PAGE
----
4 Science-Backed Ways to Ace Finals
Depending on how long you've been a student, you've probably employed a number of different strategies for studying, each one bringing you closer to discovering what works best for you. Indeed, a quick search of the Internet will produce a seemingly endless list of suggestions and study tips that you can experiment with over time. But as your finals draw closer, the time to experiment has passed. You need some tried-and-true methods that you can count on to help you get the best grade possible. You need science.

The following are four evidence-based, scientifically tested study styles that can help you make the best use of your study time, and do as well as possible on your finals.

1. Sleep
Not so much a study tip as it is a life tip, getting the right amount of good sleep before your finals is the single best thing that you can do for yourself. There is a large amount of evidence suggesting that while we sleep, our brains are working to repair our bodies. Sleep can even improve memory and learning processes. Given that, avoid "all-nighters" and late-night studying that will keep you awake long after you're productive. There's no point in cramming your brain full of information if you're not going to remember any of it the next day.

2. Test yourself often
The natural thing to do before a big test is to review your materials by reading and re-reading texts, going over keywords, and using flashcards to help your memory. This, however, may not be the best use of your study time before finals. According to a theory known as the "testing effect," it may be more useful to answer quiz questions and run through practices tests than to spend hours reading textbooks. Try to gather together your old tests and quizzes from class, and use those as a study guide before your finals.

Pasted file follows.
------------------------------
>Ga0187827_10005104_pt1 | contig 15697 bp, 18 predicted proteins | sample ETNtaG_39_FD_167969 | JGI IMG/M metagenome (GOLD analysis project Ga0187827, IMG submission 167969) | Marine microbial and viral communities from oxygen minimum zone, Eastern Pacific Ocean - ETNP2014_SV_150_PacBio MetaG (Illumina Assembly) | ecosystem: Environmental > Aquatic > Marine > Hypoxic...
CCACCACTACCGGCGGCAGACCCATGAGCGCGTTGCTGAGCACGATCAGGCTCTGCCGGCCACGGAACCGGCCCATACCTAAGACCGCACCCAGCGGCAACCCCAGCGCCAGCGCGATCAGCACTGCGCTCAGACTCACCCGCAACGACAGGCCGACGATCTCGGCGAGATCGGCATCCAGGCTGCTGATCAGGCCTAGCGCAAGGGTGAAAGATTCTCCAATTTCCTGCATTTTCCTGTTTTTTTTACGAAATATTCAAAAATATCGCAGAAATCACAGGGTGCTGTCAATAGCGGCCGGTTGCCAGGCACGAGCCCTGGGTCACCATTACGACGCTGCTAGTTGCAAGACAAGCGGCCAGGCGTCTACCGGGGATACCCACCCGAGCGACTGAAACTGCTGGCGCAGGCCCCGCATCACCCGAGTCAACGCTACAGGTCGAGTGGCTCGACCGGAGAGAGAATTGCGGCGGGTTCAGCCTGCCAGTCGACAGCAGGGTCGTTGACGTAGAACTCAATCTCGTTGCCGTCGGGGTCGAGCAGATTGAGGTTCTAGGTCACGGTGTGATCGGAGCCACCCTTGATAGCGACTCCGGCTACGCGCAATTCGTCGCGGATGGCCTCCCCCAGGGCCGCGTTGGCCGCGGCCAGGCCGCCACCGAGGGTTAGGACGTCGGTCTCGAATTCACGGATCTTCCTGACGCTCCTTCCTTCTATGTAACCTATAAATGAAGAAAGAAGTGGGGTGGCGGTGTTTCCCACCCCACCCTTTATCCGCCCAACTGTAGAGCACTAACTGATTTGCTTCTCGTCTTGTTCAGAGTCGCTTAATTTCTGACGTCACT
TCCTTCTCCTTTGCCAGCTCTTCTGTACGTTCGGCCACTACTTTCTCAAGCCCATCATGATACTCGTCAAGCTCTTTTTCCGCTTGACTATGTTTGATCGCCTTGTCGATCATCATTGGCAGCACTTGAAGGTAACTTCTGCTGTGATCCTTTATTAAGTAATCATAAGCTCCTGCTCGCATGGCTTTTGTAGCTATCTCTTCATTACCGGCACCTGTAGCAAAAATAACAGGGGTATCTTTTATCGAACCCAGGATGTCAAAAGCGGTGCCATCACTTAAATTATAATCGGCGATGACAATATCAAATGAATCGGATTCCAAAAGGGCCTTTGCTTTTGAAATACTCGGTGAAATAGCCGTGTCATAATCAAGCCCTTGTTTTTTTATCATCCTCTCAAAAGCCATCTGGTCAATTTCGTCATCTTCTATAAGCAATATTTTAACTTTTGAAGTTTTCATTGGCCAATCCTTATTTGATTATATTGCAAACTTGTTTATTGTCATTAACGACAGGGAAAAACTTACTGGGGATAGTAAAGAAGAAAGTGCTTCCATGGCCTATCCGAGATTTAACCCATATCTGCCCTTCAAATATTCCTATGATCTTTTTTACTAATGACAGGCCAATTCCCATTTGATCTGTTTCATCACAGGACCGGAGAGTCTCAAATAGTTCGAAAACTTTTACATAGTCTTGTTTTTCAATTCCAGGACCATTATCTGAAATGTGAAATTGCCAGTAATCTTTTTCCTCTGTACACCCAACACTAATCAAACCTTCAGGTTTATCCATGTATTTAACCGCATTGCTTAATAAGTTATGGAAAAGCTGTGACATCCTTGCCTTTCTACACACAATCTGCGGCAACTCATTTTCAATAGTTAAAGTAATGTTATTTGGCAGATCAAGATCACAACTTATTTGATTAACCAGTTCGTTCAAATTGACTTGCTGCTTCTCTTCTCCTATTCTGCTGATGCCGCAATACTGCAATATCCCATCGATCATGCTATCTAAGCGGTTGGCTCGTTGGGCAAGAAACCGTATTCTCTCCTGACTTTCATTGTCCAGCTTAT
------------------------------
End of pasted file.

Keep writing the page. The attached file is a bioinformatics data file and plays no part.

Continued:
3. Come up with your own examples
One of the easiest ways to help people understand complicated concepts is to apply the concept to an example with which they are familiar, right? Wrong. According to a 2008 study, people that are taught complex concepts using abstract symbols, as opposed to real life examples, are much better able to transfer that concept to different situations and understand it fully. In light of that, rather than just looking up quick and easy examples to understand something difficult, spend a little more time with the complicated theories and concepts, and think up a variety of examples that would explain it. Then, when it comes time to articulate it in your finals, you may have a much better grasp on the idea.

4. Distribute your practice
Just as your brain needs to sleep at the end of the day, it also needs to rest periodically throughout the day. Because of this, spending long periods of time studying and testing yourself may not always be the best use of time right before your finals. Instead, break down your study time into blocks of repetitive study interspersed with short breaks in-between. If you've spent a lot of time cramming for write an essay for me in the past, learning to slow down and pace yourself can be tricky to get used to, but you are much more likely to remember what you've learned over time than by trying to take it all in at once.

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